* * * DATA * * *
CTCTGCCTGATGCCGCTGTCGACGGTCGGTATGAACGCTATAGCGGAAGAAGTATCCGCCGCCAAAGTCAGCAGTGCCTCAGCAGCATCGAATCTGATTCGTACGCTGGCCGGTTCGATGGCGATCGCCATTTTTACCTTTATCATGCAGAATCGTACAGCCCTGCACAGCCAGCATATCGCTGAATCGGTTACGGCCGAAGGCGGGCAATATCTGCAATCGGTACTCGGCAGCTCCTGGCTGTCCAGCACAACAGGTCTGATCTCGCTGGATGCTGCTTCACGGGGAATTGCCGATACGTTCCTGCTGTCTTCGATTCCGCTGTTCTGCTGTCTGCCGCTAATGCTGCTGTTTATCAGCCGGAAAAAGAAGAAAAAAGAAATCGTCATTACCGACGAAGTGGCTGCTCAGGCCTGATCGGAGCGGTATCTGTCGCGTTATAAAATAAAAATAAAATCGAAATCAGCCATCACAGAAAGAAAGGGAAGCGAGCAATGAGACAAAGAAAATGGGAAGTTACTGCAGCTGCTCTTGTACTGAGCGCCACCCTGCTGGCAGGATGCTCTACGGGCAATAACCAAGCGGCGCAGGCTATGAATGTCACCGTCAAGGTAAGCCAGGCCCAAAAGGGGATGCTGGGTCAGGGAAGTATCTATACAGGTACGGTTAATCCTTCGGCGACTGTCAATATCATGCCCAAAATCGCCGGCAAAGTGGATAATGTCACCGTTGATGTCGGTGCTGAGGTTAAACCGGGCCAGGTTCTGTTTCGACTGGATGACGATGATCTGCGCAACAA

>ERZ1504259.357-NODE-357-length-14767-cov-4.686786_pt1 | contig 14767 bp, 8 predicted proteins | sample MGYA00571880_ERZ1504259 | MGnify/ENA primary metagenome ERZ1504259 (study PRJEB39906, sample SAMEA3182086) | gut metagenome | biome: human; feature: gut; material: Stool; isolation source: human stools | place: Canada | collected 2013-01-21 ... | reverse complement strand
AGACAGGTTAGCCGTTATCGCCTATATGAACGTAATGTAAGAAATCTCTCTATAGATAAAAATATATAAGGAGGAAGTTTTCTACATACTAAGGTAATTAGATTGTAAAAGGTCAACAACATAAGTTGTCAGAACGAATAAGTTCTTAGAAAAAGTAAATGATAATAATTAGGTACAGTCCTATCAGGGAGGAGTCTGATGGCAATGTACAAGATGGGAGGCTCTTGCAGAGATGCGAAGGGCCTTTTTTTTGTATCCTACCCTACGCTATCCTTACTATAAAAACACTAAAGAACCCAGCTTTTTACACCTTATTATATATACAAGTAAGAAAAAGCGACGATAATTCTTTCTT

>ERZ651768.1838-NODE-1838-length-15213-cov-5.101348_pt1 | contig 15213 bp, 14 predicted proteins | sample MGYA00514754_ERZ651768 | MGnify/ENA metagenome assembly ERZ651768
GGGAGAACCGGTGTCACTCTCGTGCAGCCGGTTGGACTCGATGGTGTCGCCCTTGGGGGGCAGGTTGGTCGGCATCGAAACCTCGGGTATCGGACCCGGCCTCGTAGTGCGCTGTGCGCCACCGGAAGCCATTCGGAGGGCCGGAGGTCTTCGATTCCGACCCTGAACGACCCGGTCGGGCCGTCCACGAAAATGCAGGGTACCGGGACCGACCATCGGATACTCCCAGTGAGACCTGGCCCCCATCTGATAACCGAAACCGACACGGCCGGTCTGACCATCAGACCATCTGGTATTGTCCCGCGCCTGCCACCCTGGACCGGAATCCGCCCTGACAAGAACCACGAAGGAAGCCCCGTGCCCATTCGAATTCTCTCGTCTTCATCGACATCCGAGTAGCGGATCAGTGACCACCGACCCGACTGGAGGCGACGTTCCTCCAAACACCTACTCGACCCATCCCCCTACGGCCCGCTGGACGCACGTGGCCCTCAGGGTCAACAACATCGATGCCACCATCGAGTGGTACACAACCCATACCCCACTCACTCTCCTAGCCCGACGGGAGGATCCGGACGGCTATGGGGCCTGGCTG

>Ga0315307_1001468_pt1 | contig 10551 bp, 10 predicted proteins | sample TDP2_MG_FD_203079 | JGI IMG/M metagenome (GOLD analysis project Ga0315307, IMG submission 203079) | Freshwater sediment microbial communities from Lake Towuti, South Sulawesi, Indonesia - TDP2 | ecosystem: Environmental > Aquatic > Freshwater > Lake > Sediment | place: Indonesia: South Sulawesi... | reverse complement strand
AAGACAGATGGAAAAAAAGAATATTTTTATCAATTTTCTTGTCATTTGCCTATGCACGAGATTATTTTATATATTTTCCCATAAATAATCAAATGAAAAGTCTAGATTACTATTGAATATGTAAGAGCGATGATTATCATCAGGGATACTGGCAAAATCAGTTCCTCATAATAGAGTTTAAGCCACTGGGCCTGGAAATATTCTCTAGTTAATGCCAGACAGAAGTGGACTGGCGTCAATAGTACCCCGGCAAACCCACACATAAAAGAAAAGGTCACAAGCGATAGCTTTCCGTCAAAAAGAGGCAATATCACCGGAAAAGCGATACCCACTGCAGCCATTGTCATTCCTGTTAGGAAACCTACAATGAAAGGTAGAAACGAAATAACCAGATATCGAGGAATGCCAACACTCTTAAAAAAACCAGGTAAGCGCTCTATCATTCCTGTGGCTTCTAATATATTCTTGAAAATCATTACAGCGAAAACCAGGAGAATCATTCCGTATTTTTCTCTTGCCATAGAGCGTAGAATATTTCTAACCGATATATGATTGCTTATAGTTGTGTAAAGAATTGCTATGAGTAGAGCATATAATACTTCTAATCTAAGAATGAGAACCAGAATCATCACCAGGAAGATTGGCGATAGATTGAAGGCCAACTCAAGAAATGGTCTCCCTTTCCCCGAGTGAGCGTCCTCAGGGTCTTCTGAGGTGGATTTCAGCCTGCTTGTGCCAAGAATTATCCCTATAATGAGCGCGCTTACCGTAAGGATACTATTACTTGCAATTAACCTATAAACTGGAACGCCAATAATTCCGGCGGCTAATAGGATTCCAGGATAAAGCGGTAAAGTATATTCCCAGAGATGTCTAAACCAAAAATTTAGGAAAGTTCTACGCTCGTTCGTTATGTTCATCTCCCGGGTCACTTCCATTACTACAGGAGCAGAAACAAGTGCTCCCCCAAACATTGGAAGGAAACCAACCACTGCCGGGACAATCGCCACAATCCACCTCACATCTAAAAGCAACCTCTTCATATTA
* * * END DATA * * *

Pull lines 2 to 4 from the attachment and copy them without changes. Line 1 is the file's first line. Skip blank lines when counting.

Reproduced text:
>ERZ1504259.357-NODE-357-length-14767-cov-4.686786_pt1 | contig 14767 bp, 8 predicted proteins | sample MGYA00571880_ERZ1504259 | MGnify/ENA primary metagenome ERZ1504259 (study PRJEB39906, sample SAMEA3182086) | gut metagenome | biome: human; feature: gut; material: Stool; isolation source: human stools | place: Canada | collected 2013-01-21 ... | reverse complement strand
AGACAGGTTAGCCGTTATCGCCTATATGAACGTAATGTAAGAAATCTCTCTATAGATAAAAATATATAAGGAGGAAGTTTTCTACATACTAAGGTAATTAGATTGTAAAAGGTCAACAACATAAGTTGTCAGAACGAATAAGTTCTTAGAAAAAGTAAATGATAATAATTAGGTACAGTCCTATCAGGGAGGAGTCTGATGGCAATGTACAAGATGGGAGGCTCTTGCAGAGATGCGAAGGGCCTTTTTTTTGTATCCTACCCTACGCTATCCTTACTATAAAAACACTAAAGAACCCAGCTTTTTACACCTTATTATATATACAAGTAAGAAAAAGCGACGATAATTCTTTCTT

>ERZ651768.1838-NODE-1838-length-15213-cov-5.101348_pt1 | contig 15213 bp, 14 predicted proteins | sample MGYA00514754_ERZ651768 | MGnify/ENA metagenome assembly ERZ651768